Cheers!
posted by darkstar at 7:40 PM on July 16 [31 favorites]


My 9th grade science teacher caused a full building evacuation and lost an eyebrow doing Dragon's Breath with ordinary baking flour.
posted by jacquilynne at 7:53 PM on July 16 [4 favorites]


Absolutely! Grain elevator, grain mill, coal mine and sawmill explosions are well attested in history, due to the particulate powders that accumulate in the air and then ignited.

It’s surprising to think that something as innocuous as flour, if handled incorrectly, could set someone on fire. Even people experienced with these demos get stung by them occasionally. They look deceptively simple, but that leads people into trouble. Definitely not your average rainy day activities and really should only be done by trained folks under highly controlled conditions.

(For example, the popular Dry Ice in a 2-liter Bottle explosion, as simple and impressive as it is, is potentially quite lethal, and could easily rip fingers off of a hand or blind you even if it doesn’t kill.)

That said, probably the easiest way to get training doing more elaborate demos is to volunteer with a local Science Center, letting them know you’d like to help them out and also get experience doing their demos. They will have trained personnel on hand that can show you how to safely do many of them, and who can indicate which ones might be best to just give a pass. (Having a course or two in chemistry would also be helpful to build up familiarity with Bunsen burner safety, heating test tubes, etc..)

Back to Slime, though, it’s an awesome demo/activity on so many levels. It’s real chemistry using materials kids interact with on a daily basis, it’s hands-on, the materials are harmless and inexpensive and (sometimes) readily available, and the result captures kids’ attention and imagination for long after the demo is finished, as they basically just made a toy they can play with afterward. (Adding glitter to it is the Devil’s work, though.)
posted by darkstar at 8:24 PM on July 16 [1 favorite]


rum soaked space hobo, Moose was a goddess.
posted by lhauser at 8:55 PM on July 16 [2 favorites]


rhizome! My Dad bought me a can of that Green Slime in a can back in ‘78!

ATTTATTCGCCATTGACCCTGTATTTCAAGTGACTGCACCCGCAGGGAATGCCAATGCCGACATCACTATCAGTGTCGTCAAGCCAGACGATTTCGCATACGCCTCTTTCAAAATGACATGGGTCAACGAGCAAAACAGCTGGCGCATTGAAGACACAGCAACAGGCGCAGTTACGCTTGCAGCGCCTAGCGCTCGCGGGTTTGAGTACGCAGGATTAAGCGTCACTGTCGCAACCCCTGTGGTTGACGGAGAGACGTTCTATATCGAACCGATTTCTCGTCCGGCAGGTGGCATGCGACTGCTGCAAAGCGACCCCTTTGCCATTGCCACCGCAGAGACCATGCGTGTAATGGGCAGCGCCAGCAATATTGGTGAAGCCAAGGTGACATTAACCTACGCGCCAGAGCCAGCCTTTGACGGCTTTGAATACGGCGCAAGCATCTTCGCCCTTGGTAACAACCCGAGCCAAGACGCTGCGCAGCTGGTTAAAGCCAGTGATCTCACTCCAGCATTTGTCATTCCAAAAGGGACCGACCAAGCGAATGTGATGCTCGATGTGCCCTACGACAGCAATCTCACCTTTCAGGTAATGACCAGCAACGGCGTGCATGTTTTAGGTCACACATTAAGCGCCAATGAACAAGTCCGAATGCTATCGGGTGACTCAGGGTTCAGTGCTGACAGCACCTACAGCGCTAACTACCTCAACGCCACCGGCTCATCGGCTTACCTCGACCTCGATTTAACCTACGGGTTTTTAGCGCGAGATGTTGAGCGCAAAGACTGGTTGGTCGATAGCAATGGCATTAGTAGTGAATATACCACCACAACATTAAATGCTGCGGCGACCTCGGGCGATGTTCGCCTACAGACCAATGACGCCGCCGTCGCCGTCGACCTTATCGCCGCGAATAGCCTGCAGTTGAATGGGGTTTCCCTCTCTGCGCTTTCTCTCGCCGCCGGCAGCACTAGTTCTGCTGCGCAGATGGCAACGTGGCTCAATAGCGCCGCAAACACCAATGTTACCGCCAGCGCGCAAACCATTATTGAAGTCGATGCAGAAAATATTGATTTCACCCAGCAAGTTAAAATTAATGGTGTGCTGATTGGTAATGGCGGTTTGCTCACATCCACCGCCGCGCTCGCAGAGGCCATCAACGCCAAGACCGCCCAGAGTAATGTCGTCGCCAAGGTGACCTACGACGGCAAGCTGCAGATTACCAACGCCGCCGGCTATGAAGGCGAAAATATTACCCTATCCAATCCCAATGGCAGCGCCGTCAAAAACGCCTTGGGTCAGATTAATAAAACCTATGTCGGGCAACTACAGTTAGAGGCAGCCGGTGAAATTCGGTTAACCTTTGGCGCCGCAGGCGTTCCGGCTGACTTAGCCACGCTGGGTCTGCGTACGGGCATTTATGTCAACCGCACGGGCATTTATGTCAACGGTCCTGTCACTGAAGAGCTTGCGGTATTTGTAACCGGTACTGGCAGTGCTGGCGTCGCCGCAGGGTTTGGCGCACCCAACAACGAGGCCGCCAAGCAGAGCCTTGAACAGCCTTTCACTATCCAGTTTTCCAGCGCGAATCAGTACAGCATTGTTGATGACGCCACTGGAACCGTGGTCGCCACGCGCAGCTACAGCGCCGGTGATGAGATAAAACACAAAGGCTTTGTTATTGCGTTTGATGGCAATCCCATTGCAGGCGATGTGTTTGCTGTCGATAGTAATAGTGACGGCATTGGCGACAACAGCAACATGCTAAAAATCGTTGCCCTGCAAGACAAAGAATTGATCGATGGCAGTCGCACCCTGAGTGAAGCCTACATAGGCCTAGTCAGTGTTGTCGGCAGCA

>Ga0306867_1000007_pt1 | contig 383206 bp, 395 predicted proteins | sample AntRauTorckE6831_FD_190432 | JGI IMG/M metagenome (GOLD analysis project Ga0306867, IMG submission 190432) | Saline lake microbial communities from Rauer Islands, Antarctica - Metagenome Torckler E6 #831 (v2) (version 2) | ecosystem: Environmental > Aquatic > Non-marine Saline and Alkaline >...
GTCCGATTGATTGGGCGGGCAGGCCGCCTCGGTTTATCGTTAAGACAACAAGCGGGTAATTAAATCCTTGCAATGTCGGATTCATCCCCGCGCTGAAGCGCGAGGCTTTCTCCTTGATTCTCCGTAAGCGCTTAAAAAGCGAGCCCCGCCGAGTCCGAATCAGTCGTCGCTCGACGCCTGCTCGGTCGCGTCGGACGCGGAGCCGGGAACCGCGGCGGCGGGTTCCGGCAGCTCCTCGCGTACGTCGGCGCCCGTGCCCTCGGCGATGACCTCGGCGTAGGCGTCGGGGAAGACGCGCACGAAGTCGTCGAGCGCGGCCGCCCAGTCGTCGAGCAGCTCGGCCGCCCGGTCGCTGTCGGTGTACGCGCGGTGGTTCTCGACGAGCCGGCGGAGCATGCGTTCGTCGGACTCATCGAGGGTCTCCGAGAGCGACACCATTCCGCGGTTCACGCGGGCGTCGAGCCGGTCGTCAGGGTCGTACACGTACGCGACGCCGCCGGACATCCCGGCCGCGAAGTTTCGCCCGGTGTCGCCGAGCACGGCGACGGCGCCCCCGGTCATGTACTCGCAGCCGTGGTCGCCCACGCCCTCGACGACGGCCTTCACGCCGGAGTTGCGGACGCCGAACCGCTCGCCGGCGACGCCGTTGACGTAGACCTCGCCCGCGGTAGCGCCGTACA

Oops — meant to give a shoutout to Meatbomb too, who was the first to link that 70s Slime in this thread. :)

posted by darkstar at 8:56 PM on July 16


A friend taught me Dragon's Breath in the dorms, said it was caused by "phosphenes."

My high school science teachers would never have demonstrated something so uncontrolled, and for whatever reason my textfiles travels never brought it into my natural learning radar.
posted by rhizome at 10:06 PM on July 16 [1 favorite]


I started reading this as I was headed into wilderness without any internet access and it was the first thing I returned to when I reached civilization.

What a wonderfully absurd portrait of someone getting stomped on by the boot of capitlism. The soul-abuse and lack of respect for the work of a competent thoughtful employee is neatly placed alongside the meaningless harassment by geese displaced by sprawl and the pointless dangers of glitter. I’m glad it ended with the author leaving. It is mind boggling how many people in this country are employed in environments such as this for decades.

Also, I still own a flexible squeezy Jabba the Hut (made in the same scale as the original Star Wars figures), which came with a can of the original green slime ca. 1982 that you would lift Jabba’s head and load into his hollow body and when you squeezed Jabba, the green slime came out of his mouth. Not really an allusion to anything canonical about the Hutts, but cool anyway.
posted by Slarty Bartfast at 10:40 PM on July 21 [3 favorites]


My god, Slarty Bartfast, you just revived a decades old memory for me...my brother had that Jabba the Hutt + slime toy. We mostly just played with, yes you guessed it, the slime.
posted by hurdy gurdy girl at 12:33 AM on July 22